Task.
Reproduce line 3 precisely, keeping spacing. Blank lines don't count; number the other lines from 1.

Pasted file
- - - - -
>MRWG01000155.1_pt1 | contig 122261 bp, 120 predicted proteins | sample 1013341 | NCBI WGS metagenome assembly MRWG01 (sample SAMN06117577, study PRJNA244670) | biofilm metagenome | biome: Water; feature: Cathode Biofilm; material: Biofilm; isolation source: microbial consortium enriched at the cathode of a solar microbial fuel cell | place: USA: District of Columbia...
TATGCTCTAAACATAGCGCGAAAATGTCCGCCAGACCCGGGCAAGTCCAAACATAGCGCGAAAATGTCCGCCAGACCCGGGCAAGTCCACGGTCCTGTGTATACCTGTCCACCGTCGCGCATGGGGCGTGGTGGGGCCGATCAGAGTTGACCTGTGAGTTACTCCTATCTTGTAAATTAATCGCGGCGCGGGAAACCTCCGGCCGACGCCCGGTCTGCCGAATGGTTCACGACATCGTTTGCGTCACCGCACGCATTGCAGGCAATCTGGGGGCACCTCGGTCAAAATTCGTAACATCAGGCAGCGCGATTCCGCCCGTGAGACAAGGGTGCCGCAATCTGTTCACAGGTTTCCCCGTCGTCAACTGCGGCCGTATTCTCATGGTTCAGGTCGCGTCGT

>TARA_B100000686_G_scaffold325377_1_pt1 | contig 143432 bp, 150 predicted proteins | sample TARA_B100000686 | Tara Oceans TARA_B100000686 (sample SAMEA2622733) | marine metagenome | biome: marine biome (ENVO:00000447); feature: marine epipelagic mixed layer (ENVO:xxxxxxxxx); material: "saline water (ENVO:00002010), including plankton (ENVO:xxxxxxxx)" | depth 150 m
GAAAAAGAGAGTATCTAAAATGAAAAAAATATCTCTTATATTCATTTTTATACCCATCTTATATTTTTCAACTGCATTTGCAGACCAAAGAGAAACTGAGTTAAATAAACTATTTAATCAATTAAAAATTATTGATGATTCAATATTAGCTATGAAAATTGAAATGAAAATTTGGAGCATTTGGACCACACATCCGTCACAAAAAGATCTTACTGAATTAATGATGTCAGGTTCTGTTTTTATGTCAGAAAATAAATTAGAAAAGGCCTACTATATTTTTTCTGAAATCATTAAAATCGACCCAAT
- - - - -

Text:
>TARA_B100000686_G_scaffold325377_1_pt1 | contig 143432 bp, 150 predicted proteins | sample TARA_B100000686 | Tara Oceans TARA_B100000686 (sample SAMEA2622733) | marine metagenome | biome: marine biome (ENVO:00000447); feature: marine epipelagic mixed layer (ENVO:xxxxxxxxx); material: "saline water (ENVO:00002010), including plankton (ENVO:xxxxxxxx)" | depth 150 m